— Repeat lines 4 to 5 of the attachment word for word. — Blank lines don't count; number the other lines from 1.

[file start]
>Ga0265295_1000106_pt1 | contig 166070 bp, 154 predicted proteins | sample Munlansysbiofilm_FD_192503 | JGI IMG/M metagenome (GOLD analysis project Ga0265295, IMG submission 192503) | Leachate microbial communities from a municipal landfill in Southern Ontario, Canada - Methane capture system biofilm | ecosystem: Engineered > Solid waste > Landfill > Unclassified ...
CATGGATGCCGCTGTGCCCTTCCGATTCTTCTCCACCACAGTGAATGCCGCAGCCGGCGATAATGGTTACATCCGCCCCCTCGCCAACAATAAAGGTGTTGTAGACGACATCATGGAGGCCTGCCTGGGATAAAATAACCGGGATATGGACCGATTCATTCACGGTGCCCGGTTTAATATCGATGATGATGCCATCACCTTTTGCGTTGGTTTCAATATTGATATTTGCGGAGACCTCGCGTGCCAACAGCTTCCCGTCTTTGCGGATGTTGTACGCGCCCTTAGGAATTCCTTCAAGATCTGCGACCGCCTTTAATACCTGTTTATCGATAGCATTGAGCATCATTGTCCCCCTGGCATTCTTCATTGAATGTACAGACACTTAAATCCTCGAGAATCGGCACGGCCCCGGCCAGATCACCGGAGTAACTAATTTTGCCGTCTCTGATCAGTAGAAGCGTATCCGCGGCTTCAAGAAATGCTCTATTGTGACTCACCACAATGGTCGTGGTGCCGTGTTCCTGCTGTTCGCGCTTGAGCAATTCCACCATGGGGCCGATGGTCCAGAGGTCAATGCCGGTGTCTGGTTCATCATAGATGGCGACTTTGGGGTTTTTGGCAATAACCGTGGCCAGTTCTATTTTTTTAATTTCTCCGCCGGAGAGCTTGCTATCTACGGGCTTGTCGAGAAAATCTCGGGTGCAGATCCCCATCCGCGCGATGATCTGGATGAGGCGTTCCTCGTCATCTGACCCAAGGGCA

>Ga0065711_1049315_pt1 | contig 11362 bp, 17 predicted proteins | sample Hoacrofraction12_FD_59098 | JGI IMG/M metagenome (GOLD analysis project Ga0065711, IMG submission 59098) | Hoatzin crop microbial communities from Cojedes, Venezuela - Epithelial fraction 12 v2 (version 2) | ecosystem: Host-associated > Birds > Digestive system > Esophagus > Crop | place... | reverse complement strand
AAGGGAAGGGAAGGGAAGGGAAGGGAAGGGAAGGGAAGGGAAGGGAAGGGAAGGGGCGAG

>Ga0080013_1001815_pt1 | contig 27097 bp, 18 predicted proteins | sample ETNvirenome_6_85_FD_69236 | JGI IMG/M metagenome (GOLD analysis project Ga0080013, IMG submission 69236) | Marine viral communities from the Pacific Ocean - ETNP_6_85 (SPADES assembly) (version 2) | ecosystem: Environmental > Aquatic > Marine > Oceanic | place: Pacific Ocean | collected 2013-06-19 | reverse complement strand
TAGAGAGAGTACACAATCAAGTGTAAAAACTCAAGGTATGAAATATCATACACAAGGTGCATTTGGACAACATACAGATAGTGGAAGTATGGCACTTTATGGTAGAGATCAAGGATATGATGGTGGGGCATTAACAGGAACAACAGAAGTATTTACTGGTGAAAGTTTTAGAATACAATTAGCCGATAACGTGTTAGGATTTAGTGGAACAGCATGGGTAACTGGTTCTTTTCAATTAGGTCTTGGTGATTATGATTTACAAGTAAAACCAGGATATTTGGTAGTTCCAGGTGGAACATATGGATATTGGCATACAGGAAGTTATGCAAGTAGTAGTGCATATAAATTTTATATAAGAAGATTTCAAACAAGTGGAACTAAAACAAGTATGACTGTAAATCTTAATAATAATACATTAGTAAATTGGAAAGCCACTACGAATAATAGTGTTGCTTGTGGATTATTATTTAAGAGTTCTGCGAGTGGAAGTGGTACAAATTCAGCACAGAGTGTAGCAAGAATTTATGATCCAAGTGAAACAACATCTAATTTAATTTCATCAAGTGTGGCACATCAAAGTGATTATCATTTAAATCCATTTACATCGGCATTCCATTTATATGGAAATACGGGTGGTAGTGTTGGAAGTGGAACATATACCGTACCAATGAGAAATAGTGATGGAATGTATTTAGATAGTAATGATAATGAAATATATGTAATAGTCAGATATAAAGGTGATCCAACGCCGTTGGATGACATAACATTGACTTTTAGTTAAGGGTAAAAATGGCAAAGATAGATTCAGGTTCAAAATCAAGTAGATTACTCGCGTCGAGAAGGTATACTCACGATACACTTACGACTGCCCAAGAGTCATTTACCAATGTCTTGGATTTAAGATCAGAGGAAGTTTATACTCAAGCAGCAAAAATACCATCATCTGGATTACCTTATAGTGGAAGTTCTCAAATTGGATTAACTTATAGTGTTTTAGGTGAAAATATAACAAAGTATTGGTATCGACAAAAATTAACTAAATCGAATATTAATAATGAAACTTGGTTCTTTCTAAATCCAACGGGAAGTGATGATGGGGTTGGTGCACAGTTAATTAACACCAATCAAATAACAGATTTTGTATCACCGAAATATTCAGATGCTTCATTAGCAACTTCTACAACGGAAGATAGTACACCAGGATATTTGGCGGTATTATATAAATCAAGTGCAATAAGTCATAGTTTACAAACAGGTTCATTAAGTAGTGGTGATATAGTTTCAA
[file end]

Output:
AAGGGAAGGGAAGGGAAGGGAAGGGAAGGGAAGGGAAGGGAAGGGAAGGGAAGGGGCGAG

>Ga0080013_1001815_pt1 | contig 27097 bp, 18 predicted proteins | sample ETNvirenome_6_85_FD_69236 | JGI IMG/M metagenome (GOLD analysis project Ga0080013, IMG submission 69236) | Marine viral communities from the Pacific Ocean - ETNP_6_85 (SPADES assembly) (version 2) | ecosystem: Environmental > Aquatic > Marine > Oceanic | place: Pacific Ocean | collected 2013-06-19 | reverse complement strand